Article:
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Flood prevention: Swansea University study reveals role of wetlands


Dhaka, 7 October, 2021: Wales' coastal wetlands provide more flood protection than previously thought, researchers have found.

A team led by Swansea University used hydrodynamic models of eight Welsh estuaries to simulate storms of different strengths and modelled the damage they would be likely to cause.

They found estuary wetlands reduced flooding across all eight areas.

This could save up to £27m in avoided damage per estuary during a large storm, they found.

The team, which included researchers from Bangor University, the University of Exeter, Plymouth Marine Laboratory and CSIRO in Tasmania, Australia, also found estuary wetlands could reduce water levels by up to 2m (6ft 6in) in upstream areas.They said the vegetation reduced the average flood extents by 35% and the amount of damage caused by 37%.

The study warned wetlands were facing growing threats from continued urban development, with 22 of the largest 32 cities in the world – including London, New York and Tokyo – built on low-lying land around estuaries, which puts them at increasing risk of flooding in a warming climate.

It said climate change was driving increases in the magnitude and frequency of storms, as well as sea level rise.

Previous research has focused on wetlands along open coastlines, where the plants absorb wave energy and stop waves pushing inland, but the new study focused on estuarine environments.

Neath estuaryIMAGE SOURCE,ESWALES / GEOGRAPH

Image caption,Eight Welsh estuaries, including Neath (pictured), Loughor, Towy and Dee were modelled for the study

Lead researcher Dr Tom Fairchild from Swansea University said: "The effect we found was twofold, firstly the vegetation sucks the energy out of waves as they pass over it, but also the friction it creates slows the flow of water up the estuaries and into rivers.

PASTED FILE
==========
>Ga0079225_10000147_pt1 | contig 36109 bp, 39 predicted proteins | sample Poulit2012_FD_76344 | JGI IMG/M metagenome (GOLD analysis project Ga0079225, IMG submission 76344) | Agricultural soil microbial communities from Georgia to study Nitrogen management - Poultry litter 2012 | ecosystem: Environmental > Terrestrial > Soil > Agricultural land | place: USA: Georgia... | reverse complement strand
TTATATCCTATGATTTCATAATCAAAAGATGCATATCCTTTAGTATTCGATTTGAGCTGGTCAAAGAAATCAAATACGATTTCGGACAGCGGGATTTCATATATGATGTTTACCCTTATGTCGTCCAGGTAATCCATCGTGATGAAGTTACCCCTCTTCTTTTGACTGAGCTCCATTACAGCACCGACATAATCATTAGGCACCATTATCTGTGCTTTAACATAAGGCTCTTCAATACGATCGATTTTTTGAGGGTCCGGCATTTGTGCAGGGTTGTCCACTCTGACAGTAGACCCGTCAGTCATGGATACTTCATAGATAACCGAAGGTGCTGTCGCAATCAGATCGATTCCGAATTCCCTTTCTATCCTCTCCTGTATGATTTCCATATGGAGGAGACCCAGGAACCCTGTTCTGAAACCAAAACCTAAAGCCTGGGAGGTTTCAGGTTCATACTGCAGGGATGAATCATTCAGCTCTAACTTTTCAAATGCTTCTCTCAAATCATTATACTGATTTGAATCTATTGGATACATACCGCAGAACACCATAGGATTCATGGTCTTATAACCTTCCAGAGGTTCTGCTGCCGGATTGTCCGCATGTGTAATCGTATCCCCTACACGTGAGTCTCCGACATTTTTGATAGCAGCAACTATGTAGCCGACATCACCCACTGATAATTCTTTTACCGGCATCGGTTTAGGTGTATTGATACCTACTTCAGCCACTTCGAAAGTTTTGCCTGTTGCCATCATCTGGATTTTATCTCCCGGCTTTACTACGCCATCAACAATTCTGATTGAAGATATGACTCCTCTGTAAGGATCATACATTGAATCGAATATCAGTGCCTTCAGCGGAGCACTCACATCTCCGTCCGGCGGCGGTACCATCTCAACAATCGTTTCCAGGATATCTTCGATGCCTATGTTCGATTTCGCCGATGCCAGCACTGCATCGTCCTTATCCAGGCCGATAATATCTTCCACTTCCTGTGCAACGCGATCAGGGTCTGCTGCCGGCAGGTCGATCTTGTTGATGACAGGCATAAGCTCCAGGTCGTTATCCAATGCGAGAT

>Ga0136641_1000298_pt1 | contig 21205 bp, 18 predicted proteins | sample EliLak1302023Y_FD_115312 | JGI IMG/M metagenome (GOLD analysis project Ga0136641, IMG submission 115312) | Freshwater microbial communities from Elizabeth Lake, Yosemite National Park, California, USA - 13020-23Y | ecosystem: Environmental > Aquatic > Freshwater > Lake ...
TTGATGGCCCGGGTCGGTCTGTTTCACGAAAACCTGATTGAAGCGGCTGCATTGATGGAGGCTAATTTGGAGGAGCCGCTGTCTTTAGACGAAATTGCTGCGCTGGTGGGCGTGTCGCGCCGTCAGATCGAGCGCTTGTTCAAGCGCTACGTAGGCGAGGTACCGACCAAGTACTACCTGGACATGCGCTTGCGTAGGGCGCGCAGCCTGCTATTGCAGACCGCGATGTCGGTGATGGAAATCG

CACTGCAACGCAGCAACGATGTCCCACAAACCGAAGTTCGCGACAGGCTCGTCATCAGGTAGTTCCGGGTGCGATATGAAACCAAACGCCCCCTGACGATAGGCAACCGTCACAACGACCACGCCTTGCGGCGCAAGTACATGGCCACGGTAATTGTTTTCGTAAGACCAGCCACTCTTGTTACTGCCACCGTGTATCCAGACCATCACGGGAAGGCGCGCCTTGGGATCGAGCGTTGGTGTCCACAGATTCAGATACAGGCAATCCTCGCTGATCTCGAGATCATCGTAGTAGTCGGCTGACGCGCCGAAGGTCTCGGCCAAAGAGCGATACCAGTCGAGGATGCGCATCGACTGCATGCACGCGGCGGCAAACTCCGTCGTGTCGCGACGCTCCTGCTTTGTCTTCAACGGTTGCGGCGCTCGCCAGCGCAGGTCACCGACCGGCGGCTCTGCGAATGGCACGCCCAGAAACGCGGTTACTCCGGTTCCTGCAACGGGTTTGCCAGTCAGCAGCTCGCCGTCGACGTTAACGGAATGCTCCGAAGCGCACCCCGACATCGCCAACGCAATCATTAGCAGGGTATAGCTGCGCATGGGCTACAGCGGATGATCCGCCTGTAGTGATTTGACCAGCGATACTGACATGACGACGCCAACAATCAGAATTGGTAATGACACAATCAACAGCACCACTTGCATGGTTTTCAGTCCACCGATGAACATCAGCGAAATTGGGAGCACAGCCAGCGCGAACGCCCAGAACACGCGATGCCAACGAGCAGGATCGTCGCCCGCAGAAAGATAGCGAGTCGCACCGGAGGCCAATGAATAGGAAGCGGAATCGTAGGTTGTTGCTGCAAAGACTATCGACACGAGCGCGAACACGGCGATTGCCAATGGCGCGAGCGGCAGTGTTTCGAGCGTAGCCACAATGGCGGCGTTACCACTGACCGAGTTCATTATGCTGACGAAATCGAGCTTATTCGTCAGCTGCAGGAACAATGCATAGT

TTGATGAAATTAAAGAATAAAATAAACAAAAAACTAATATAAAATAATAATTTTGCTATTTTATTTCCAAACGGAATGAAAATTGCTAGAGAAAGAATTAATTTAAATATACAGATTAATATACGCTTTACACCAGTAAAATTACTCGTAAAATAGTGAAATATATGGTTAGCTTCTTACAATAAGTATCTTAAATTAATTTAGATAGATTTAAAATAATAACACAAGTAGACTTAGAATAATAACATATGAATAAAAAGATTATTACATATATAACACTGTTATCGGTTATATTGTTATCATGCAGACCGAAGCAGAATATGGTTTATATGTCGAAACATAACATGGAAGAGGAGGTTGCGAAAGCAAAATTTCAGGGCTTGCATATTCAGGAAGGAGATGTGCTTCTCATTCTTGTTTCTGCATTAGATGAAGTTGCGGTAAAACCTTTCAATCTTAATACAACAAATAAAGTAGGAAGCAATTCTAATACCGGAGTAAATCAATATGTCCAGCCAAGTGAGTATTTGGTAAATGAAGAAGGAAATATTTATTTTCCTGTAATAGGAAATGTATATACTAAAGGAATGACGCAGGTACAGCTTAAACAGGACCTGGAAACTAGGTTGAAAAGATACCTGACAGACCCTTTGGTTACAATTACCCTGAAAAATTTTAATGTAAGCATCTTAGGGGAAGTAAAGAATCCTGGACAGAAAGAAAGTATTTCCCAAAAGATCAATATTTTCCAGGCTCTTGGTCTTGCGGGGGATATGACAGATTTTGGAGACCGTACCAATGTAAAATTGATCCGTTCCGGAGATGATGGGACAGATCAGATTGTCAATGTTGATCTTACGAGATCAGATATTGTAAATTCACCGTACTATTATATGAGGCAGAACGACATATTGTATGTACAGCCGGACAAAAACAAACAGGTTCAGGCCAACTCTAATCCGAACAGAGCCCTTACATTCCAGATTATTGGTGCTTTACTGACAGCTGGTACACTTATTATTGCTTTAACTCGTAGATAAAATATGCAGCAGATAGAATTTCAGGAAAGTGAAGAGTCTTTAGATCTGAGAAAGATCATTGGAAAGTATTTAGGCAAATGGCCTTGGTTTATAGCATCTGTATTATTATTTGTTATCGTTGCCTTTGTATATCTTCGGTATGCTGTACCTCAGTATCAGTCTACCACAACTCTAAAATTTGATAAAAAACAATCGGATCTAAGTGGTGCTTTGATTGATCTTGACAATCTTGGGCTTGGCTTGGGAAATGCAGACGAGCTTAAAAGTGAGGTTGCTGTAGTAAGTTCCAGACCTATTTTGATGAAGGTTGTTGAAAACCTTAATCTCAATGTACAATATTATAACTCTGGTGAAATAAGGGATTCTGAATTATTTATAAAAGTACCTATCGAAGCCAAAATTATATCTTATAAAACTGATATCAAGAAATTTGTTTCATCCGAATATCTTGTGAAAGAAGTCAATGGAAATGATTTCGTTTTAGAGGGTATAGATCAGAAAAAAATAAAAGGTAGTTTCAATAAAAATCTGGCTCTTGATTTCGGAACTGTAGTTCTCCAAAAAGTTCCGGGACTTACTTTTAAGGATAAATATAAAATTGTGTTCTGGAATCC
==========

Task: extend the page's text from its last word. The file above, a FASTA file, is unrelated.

"This is vital because during a storm, floodwater comes downstream from the source of the river, and meets tidal and storm surges from the sea.

"Anything which slows this down, and prevents them from colliding at the same time, massively reduces the risk of flooding at upstream, inland areas."

The study demonstrated that towns such as Llanelli, Neath and Carmarthen have all likely benefited from the protective effects of marshes in recent years.

According to Dr Fairchild, man-made flood defences could actually be making the situation worse: "With people wanting to live close to the shore, embankments and other hard-engineered flood defences can lead to our natural defences dying off, whilst at the same time they can funnel river surges further upstream.

"So whilst they protect property along the coasts, they can actually cause more flooding inland, or at the very least do less to protect inland areas than natural wetland vegetation would."

But Dr Fairchild believes all is not yet lost: "Wetlands can be incredibly resilient, and can take hold in just a few years, so long as there is enough space, the water is clean and there's the right amount of shelter," he said.

He said wetland habitats could be regenerated through active nourishment of sand bars, planting of wetland grasses, or integrating marsh conservation into coastal planning to reduce the building of homes and man-made flood defences along estuaries.

The research has been published in the academic journal Environmental Research Letters.

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Posted by on Oct 7 2021. Filed under News at Now, News Worldwide, Uncategorized, Water & Wetland. You can follow any responses to this entry through the RSS 2.0. You can leave a response or trackback to this entry

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